With so many operational issues at play, it’s no surprise that over half of managers are concerned about how these challenges will impact the customer and guest experience. Happening in tandem are heightened customer and guest expectations that continue to rise and evolve post-pandemic. Respondents said customers have expressed the need for more well-versed and confident staff, quicker checkout options and more secure and safe environments.
- 55% of managers say their customers have expressed the need for more personalised experiences. Other needs include:
- More informed and knowledgeable store staff (64%)
- More secure or safer environment (56%)
- Quicker options for check-out, returns and payment (55%)
- More transparency about issues such as inventory, supply chain, pricing, order fulfilment, etc. (54%)
- 57% of managers are concerned they and their team are unable to meet customers’ expectations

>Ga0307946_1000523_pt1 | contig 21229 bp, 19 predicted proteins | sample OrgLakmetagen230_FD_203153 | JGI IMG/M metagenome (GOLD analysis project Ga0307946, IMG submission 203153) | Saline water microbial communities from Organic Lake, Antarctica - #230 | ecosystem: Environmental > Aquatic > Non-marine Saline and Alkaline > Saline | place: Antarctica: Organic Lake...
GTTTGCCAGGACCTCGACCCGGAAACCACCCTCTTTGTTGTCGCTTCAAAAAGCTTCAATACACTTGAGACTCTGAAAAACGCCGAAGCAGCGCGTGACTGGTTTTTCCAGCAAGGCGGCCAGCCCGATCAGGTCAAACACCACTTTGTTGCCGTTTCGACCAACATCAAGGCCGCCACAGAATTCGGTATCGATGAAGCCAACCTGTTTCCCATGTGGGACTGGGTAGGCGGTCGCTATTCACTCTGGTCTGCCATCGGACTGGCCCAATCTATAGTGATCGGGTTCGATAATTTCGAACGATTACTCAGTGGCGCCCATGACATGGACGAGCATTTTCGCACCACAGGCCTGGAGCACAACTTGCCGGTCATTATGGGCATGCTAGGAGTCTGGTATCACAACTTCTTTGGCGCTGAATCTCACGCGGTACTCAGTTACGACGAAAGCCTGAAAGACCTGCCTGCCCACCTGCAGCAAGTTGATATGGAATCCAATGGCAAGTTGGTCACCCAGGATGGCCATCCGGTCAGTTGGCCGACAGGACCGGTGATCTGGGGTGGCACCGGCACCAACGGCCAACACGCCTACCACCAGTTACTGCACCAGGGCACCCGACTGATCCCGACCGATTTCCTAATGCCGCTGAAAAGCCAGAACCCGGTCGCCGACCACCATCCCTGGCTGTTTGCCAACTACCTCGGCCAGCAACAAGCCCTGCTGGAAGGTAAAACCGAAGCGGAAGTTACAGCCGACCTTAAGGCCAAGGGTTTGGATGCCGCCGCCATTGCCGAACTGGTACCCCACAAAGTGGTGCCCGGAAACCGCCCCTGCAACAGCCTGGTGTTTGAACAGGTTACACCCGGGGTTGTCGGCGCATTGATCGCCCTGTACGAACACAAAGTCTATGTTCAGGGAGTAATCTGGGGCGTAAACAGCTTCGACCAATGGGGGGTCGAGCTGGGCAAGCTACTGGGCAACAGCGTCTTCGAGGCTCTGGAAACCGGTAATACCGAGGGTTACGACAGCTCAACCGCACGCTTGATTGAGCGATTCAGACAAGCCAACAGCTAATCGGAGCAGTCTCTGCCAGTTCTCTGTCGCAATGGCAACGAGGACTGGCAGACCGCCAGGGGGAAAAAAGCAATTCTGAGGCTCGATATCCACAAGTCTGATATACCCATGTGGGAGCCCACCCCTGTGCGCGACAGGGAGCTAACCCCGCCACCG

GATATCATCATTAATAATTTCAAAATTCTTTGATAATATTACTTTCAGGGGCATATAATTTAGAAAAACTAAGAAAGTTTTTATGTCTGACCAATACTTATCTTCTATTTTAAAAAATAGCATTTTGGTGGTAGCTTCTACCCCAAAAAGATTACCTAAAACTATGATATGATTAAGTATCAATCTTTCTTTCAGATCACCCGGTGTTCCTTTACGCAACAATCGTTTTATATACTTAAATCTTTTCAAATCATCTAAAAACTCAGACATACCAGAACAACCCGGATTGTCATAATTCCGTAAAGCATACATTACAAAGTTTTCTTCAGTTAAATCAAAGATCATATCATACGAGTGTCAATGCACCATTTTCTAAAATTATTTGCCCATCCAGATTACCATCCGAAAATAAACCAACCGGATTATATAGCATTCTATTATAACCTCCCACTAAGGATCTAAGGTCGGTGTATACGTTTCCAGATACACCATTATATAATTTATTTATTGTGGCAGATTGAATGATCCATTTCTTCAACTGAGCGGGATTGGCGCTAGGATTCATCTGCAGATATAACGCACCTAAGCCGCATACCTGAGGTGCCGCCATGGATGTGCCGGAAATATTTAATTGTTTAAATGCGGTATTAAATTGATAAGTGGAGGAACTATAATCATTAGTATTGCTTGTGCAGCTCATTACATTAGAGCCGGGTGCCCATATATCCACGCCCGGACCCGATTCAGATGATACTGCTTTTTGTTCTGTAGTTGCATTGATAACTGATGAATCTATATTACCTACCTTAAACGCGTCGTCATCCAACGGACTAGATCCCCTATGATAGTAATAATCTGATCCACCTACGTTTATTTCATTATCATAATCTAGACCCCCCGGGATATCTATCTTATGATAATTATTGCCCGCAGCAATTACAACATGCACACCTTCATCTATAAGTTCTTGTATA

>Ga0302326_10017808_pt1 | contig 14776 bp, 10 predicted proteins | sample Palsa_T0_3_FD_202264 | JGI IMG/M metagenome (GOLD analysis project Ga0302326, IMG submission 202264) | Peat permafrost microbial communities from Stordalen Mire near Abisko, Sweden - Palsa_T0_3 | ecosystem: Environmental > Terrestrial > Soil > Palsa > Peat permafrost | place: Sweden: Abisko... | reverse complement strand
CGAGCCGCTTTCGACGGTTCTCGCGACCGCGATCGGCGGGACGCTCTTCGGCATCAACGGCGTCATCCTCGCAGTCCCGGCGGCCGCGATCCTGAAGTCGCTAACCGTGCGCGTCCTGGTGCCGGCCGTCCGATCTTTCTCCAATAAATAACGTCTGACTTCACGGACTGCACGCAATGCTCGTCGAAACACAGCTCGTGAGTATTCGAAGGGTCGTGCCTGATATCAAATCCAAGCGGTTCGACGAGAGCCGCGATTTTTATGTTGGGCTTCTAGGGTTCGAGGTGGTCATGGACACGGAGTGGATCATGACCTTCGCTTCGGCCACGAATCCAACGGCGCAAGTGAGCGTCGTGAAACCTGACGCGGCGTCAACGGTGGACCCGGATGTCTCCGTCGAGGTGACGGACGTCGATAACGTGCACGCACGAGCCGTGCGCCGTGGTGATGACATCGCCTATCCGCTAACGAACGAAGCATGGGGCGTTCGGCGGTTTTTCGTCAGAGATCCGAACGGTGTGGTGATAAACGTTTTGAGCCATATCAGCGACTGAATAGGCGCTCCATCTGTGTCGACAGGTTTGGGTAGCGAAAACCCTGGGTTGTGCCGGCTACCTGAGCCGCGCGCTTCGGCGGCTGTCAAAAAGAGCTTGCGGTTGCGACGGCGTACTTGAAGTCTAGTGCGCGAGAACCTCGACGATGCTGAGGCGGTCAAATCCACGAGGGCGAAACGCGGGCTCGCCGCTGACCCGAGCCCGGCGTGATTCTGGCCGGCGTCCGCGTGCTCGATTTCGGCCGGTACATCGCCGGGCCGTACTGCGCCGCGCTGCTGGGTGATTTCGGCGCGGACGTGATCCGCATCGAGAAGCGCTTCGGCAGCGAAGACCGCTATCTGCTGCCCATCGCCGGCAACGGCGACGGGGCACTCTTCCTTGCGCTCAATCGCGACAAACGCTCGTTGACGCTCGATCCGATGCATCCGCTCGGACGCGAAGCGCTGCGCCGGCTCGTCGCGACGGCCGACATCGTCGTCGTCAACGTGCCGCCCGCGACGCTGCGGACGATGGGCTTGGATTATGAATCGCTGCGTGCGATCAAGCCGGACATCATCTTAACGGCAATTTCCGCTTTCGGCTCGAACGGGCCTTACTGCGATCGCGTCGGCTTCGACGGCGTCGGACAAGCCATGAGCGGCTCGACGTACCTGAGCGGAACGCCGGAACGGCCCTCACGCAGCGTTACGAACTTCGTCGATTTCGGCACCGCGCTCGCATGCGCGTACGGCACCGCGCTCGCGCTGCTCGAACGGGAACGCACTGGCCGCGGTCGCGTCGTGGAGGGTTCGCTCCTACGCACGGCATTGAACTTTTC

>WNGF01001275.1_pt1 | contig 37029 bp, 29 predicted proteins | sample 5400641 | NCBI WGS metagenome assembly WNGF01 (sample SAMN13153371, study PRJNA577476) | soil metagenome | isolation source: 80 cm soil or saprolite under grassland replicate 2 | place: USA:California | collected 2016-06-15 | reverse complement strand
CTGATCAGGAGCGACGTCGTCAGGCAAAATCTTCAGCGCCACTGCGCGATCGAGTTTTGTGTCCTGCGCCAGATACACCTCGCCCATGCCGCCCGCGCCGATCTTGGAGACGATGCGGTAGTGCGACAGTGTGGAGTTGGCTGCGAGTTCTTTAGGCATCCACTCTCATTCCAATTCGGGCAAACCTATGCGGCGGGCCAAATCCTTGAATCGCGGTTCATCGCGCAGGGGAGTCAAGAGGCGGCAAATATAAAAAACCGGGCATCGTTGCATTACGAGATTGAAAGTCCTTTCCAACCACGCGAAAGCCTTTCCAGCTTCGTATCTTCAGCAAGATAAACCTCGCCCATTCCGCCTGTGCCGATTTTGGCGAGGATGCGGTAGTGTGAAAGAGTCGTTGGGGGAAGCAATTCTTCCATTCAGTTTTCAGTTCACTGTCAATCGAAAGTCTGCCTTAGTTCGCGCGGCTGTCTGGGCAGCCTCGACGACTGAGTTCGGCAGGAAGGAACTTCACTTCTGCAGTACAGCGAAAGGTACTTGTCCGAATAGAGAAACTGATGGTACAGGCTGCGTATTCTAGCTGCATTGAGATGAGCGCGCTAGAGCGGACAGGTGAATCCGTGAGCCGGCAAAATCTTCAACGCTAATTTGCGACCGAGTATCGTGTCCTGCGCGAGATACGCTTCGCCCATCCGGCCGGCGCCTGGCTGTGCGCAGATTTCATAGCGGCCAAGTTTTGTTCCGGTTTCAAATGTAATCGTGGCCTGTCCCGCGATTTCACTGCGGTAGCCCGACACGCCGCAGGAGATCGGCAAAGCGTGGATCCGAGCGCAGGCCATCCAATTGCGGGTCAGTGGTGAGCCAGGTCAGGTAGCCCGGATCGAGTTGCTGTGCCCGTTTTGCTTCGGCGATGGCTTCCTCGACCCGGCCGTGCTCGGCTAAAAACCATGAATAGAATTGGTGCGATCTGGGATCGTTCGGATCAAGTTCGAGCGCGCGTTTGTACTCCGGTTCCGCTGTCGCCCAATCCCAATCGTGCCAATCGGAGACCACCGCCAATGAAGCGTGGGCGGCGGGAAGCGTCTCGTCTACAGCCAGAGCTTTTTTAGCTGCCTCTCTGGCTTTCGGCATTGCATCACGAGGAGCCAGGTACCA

Things are getting worse, but the long-term outlook is better…
Managers believe the operational challenges facing their staff have gotten worse in the last year, and concerns around safety and security continue to grow. And, nearly half of managers polled expect these issues to continue to get worse in the coming year. However, managers’ long-term outlooks are more positive, with the majority of respondents confident that the business they manage will be around in the next few years.
- 55% of managers believe working in customer service has grown more difficult for them and their staff over the past year